Los Angeles (CNN) -- Blogging and tweeting might be among the last hobbies you'd list for a homeless person, but some down-and-out people have embraced social media in such a way that it's actually garnered them needed assistance -- everything from food and diapers for children to counseling and housing.
"I did not believe in social networking before I ended up on the streets," says Rd Plasschaert, who became homeless last year. "It's the way people are finding housing. It's the way people are finding food banks."
Plasschaert, who had lost her job and was on welfare, joined the social networking sphere one month before she knew she was losing the bedroom she rented. She started a blog called "Lost Awareness" in desperation when nonprofit agencies told her they couldn't help her out until she had actually lost her home, she said.
A homeless blogger from England recommended Plasschaert sign up for Twitter and search for homelessness-related hashtags, or topics, on that site.
Days before landing on the street, Plasschaert contacted a man who went by the handle @hardlynormal for advice on available services. That connection ultimately led to Plasschaert getting into her own subsidized studio apartment this year.
"It was purely social media that placed me. Absolutely and totally," she says.
But the incident did more than simply house Plasschaert, it helped inspire a website called WeAreVisible.com with tutorials to teach homeless people how to use social networking sites like Facebook and Twitter.
"I saw how technology could improve people's lives," says the website's creator, Mark Horvath, the man who was @hardlynormal. "I was creating WeAreVisible to empower homeless people to have a voice, a voice that we all have, but the homeless population doesn't."
Horvath knows about being homeless -- he lived on the streets of Hollywood more than a decade ago, and, fours years ago, when he lost his job and his house in foreclosure, he essentially embarked on a career of recording homeless people's stories and posting them online.
He knew that many homeless people had the tools to connect online.
"If you were going to be homeless tomorrow, what are the two things you'd take? Your laptop and your cell phone," Horvath says.
With the growth of free wireless services at coffee shops, stores and libraries, people don't need their own Internet connection or cell phone calling plan to use their devices. And those without personal communications devices can access computers at shelters and libraries.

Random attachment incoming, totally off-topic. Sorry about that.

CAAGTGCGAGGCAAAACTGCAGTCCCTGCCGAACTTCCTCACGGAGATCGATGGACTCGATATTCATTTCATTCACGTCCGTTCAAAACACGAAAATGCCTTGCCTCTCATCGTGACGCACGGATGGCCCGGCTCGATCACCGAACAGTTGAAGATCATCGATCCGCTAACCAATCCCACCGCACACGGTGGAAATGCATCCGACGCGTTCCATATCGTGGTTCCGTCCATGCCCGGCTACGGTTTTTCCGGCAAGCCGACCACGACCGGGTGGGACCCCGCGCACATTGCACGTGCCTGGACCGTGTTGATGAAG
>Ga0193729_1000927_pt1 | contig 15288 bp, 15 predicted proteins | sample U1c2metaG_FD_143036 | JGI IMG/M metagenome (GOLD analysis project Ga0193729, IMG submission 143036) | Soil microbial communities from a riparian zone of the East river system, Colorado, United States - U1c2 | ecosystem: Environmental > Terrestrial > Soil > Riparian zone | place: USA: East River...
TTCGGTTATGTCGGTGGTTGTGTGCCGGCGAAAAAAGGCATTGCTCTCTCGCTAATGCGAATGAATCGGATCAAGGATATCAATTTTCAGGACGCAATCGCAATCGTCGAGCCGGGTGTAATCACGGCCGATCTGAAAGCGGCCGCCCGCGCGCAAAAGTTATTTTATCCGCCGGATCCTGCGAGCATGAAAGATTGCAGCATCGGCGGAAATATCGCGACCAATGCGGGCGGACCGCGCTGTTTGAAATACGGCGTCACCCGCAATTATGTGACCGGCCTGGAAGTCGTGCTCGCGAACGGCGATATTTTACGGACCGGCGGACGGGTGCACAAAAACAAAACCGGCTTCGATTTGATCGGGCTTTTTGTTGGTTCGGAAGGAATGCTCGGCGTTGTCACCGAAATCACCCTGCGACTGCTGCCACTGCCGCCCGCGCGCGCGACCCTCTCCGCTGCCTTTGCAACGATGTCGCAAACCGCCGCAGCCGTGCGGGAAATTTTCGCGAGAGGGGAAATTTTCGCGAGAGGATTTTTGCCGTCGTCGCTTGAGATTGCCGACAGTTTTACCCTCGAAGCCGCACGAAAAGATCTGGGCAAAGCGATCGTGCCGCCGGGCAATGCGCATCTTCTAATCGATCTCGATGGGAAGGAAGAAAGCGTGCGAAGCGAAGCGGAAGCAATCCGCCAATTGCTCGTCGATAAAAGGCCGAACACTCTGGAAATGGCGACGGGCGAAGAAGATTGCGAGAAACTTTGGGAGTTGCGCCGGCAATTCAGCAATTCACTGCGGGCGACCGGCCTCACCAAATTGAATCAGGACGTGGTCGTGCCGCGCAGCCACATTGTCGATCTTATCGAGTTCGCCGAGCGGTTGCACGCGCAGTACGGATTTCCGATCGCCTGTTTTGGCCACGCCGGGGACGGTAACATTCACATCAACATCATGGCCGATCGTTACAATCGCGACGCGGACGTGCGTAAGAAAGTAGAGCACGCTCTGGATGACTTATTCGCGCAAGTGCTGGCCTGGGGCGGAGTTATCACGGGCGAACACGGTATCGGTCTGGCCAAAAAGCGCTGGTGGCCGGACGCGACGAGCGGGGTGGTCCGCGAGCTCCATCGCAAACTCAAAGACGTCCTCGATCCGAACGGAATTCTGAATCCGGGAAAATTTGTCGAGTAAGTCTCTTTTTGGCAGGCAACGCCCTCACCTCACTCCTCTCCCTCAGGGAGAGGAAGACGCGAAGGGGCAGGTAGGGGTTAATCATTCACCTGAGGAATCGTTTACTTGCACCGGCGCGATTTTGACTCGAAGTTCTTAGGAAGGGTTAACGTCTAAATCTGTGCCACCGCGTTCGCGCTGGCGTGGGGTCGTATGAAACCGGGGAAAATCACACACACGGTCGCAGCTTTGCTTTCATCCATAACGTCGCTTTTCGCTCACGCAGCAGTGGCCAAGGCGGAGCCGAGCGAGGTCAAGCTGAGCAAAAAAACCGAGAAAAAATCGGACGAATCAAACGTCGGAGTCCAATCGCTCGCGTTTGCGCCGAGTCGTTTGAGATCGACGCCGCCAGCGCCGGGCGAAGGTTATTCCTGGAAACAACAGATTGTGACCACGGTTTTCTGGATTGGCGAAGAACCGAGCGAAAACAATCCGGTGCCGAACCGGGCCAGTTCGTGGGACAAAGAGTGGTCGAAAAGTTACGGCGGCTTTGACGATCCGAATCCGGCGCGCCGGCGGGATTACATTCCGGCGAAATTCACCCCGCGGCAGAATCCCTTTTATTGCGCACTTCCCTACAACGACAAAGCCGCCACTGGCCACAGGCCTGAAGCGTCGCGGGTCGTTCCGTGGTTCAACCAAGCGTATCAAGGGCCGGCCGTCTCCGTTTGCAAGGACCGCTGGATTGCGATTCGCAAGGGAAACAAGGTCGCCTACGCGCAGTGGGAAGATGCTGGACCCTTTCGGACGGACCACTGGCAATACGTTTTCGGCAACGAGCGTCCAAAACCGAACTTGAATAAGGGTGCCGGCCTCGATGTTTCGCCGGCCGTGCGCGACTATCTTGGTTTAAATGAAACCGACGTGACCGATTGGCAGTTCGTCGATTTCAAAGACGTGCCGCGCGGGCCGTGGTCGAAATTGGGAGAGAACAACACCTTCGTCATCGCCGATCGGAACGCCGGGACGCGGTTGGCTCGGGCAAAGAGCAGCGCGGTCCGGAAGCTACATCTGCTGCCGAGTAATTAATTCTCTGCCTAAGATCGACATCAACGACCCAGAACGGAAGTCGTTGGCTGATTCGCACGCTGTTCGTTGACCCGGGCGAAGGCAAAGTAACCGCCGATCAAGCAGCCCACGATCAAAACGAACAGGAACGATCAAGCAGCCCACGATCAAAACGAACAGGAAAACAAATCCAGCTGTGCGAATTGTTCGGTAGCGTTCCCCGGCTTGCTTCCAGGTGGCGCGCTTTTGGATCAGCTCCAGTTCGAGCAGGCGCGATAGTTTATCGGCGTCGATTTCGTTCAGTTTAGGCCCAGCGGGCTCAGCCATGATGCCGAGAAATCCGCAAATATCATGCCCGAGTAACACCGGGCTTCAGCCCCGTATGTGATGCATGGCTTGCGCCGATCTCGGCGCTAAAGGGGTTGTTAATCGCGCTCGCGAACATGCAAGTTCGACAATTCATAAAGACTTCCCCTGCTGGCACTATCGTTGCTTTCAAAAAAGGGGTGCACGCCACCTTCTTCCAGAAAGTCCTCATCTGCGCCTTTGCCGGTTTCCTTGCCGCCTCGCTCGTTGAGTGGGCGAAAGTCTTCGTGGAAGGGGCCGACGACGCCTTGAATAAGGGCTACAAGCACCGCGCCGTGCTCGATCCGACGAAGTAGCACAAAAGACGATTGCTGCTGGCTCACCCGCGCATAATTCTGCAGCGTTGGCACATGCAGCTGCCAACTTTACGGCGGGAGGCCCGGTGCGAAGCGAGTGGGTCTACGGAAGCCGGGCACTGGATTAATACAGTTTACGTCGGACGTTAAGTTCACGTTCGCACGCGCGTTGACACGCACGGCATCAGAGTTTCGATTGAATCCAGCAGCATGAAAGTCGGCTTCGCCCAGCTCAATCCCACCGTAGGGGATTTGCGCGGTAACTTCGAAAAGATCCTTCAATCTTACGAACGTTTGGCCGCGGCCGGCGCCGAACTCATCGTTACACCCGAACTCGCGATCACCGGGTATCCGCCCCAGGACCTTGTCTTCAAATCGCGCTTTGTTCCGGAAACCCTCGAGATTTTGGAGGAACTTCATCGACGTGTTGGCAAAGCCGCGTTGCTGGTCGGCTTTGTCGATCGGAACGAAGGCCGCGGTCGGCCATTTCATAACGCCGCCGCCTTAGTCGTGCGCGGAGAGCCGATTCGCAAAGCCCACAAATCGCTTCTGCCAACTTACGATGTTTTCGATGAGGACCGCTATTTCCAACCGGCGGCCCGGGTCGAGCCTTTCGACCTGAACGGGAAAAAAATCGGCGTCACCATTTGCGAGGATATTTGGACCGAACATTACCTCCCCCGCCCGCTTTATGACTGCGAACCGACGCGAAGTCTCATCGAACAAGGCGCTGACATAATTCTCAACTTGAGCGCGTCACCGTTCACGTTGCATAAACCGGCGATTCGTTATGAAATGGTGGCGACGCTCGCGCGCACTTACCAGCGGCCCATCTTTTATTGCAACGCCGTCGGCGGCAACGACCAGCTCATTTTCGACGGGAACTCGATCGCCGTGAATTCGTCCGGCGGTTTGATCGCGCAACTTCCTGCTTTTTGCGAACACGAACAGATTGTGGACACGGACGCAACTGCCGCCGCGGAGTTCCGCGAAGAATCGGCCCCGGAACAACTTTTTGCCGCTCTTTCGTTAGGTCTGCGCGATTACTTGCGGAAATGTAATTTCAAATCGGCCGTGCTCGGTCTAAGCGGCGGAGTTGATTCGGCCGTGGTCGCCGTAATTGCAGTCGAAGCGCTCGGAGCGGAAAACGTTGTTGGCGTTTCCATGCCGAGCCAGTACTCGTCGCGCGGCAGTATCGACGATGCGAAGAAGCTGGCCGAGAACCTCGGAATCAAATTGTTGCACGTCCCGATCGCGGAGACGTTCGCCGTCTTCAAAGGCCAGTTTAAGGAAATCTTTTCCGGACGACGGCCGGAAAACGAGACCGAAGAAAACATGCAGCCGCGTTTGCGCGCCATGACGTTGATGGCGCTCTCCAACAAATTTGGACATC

Homeless people are embracing social media for various reasons.
AnnMarie Walsh, who was living in an empty lot in Chicago, says tweeting as @padschicago gave her a sense of peace.
"I used (Twitter) as an outlet to vent my feelings and to share information about homelessness and things I was going through," Walsh says, adding that she was driven to the streets in 2004 after emotional trouble linked to an abusive past. She didn't join Twitter's ranks until two years ago.
"Just knowing that somebody was out there, that someone was reading my tweet, it was an awesome feeling."
She says her tweets caught the eye of a case worker last summer, which led to transitional housing and a permanent room in April. Others use social media to critique and praise homeless shelters, case managers and city agencies.
"It's changing how shelters and cities do business," says Neil Donovan, executive director of the National Coalition for the Homeless, especially because of what he calls the "lightning-fast communications."
Horvath says his ultimate goal for WeAreVisible.com would be to connect homeless agencies directly with the people seeking services, what he calls "virtual case management."
"Homeless services need to step up and listen to people online, because they're there. They're there searching for us," says Horvath, who until recently was working at a shelter before heading out on another tour of recording homeless people's stories.
Horvath says the unintended impact of WeAreVisible.com has been the creation of a virtual community for homeless people and those who have been there. He has more than 12,000 Twitter followers alone.
"We encourage each other," says Plasschaert, who volunteers to train homeless people to use computers. "It's important to have that sense of community."
"I encourage homeless people to do whatever it takes to get out of their situation," Horvath says, "and if that's social media -- jump on!"